Publication: Paste Magazine
Editorial: Paste Comics
Audience: Online Pop Culture Revelers, Ages 25-34 with a University Education
I’ve been working for Paste Magazine longer than any other company I’ve been associated with, having served as an editorial/marketing intern immediately after graduating with my bachelor’s degree in journalism. Paste Magazine was once an oversized monthly print publication with cover stock that could be worn as armor; it was heavy, sophisticated and ornate—a thing to frame as much as to read. The fact that it was created and written by a subversively smart group of Atlanta Dads, segregated from the marketing of New York and Los Angeles, arguably proved Paste’s biggest point of differentiation. The passion, approach and skill of the artists we covered outweighed promotional budgets and PR teams. Under any objective definition, we broke bands like The National, The Lumineers, and Band of Horses. When Death Cab For Cutie requested a cover story for its album “Narrow Stairs,” we agreed on one condition: lead singer Ben Gibbard would author the feature, camping in the woods overnight to write out the meaning of life in five thousand words longhand. He did, and we published it.
As elegant and labor-intensive physical media is wont to do, print magazines fell under the tide of innovative disruption (AKA the internet) in the late Aughties, eventually relegating Paste to the binary frontier. In its current state as an online publication, I manage and edit my own corner of pastemagazine.com with Paste Comics, as well as contributing to music and photography. This position follows a stream of various roles for the magazine.
After serving as editor of Paste NYC (covering all New York City-related media), a critic for Paste Film and a band photographer, the comic book sector offered a new and attractive challenge: advocacy. I wouldn’t only be contributing reviews and editorials to dissect the medium, but I’d also present it as a viable art form that transcended its reputation as picture book fodder where grown men in leotards punch one another. If my writers and I could convince your grandmother, 6-year-old daughter and social equality-advocating best friend to read comics, we were doing our job well. Comic books is a medium, not a genre.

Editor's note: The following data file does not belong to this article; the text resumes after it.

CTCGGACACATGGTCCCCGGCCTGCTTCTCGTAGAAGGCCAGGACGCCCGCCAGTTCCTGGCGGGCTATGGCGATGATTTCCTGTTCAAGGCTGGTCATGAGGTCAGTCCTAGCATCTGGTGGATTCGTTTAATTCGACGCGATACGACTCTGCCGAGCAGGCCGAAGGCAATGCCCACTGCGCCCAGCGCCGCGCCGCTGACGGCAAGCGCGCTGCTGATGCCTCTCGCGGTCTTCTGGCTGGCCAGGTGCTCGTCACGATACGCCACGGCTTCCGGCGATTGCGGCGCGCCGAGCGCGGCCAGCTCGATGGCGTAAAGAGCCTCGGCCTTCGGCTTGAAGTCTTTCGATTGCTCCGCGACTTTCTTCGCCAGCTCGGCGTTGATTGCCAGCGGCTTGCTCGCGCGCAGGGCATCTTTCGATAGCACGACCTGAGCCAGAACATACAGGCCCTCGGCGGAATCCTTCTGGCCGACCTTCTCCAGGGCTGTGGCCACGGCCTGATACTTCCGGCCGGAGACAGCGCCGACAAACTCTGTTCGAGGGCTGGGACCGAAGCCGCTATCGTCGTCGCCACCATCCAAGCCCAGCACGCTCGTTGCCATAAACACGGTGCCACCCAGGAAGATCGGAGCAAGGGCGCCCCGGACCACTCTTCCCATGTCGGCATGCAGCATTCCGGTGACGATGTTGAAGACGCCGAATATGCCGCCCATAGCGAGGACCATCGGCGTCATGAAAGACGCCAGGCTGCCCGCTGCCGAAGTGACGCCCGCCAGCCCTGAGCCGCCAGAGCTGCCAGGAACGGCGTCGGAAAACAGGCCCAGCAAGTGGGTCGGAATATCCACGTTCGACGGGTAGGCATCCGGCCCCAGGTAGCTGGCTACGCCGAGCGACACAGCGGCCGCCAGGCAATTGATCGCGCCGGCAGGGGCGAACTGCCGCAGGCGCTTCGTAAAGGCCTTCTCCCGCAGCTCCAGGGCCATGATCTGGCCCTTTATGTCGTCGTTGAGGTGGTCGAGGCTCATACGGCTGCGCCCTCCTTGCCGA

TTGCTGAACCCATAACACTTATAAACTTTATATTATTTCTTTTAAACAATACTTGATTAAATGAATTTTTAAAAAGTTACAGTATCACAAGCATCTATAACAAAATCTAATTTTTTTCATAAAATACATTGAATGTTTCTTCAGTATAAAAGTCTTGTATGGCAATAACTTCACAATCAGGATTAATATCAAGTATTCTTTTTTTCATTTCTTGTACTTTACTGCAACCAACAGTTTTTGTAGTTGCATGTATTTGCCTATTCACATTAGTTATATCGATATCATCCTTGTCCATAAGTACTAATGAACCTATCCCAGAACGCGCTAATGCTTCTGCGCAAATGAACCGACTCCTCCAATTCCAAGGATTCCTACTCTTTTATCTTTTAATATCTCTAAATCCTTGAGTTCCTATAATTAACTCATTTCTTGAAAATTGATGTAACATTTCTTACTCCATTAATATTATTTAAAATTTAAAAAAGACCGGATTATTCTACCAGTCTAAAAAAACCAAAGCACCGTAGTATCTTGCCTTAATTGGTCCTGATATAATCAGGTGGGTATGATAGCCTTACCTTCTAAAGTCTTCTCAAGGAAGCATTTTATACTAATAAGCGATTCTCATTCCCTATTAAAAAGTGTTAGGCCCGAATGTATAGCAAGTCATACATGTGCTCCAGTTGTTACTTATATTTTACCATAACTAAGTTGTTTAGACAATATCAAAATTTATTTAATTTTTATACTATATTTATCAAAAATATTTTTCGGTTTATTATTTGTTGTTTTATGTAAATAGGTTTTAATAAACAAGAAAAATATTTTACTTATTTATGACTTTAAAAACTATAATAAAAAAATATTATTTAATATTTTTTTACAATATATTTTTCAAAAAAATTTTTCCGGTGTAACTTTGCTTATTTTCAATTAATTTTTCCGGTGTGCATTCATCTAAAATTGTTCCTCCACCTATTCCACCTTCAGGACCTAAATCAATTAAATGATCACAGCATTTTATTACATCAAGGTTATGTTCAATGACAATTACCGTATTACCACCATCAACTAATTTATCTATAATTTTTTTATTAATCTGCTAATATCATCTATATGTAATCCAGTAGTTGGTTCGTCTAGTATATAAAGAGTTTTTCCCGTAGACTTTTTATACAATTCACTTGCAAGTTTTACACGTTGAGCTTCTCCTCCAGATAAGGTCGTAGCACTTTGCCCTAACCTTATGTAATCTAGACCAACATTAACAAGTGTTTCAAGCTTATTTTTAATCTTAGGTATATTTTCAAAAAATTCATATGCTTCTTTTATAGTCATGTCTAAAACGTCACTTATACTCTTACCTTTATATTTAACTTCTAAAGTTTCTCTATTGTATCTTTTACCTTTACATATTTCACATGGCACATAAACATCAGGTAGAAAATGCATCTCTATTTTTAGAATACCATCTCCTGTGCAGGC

I opted for a content strategy that defies any wisdom online publishing may have established in the past decade: a focus on surgically-specific original reporting instead of pagination and rehashed news items. Gradual, foundational thought leadership is my tortoise to the listmania, gallery-drunk clickbait of the internet’s hare. We’d painfully birth an audience; high bounce and exit rates be damned.
For background, Alexa cites Paste Magazine as the 1,558th most popular website in the United States as of March 2016 (we receive roughly 8.5 million page views a month). For perspective, here are the rankings of competitor sites: Spin occupies the 3,890th slot, Stereogum lands the 3,172nd position, and Under the Radar owns 64,657th place. (For perspective, Pitchfork achieves 792nd place and The Onion AV Club 570th, just in case we were getting too self-aggrandizing.) Though my strategy was to bolster gradual growth instead of easy hits, the Paste Comics section grew 651% to upwards one million unique visitors within its first month.
A huge metric behind thought leadership is pull quotes. These are selected bits of text from reviews or features that publishers (Marvel, DC, Image) put on their comics’ promotional material and covers to interest readers. Pull quotes are an intellectual stamp of approval. I wanted the industry at large to value our collective opinion; our positive reflections would be viewed as a singular endorsement and our negative feedback an automatic condemnation of critical bankruptcy (joking…king of). In all candidness, our favorite creators turned out to be our favorite advocates. For example:
Writer: Scott Snyder
Artist: Sean Murphy
Publisher: DC Comics/Vertigo
A cerebral sci-fi horror amalgamation, The Wake won the 2014 Eisner Award for Best Limited Series while its artist, Sean Murphy, won accolades for Best Penciller. Paste was quoted on the cover of its collected hardbound and trade paperback editions. The Wake author Scott Snyder has won many, many awards. Snyder started as a Creative Fiction Professor at Columbia University and Stephen King selected two entries from Snyder’s first short story collection—Voodoo Heart—in his Best American Short Stories volume for 2007. As Snyder lies in the center of the Venn Diagram where intimidatingly sophisticated talent, cross-over success, and geek royalty intersect, we love to sing his praises. Luckily, DC Comics and Snyder love it as well.
The Original Review: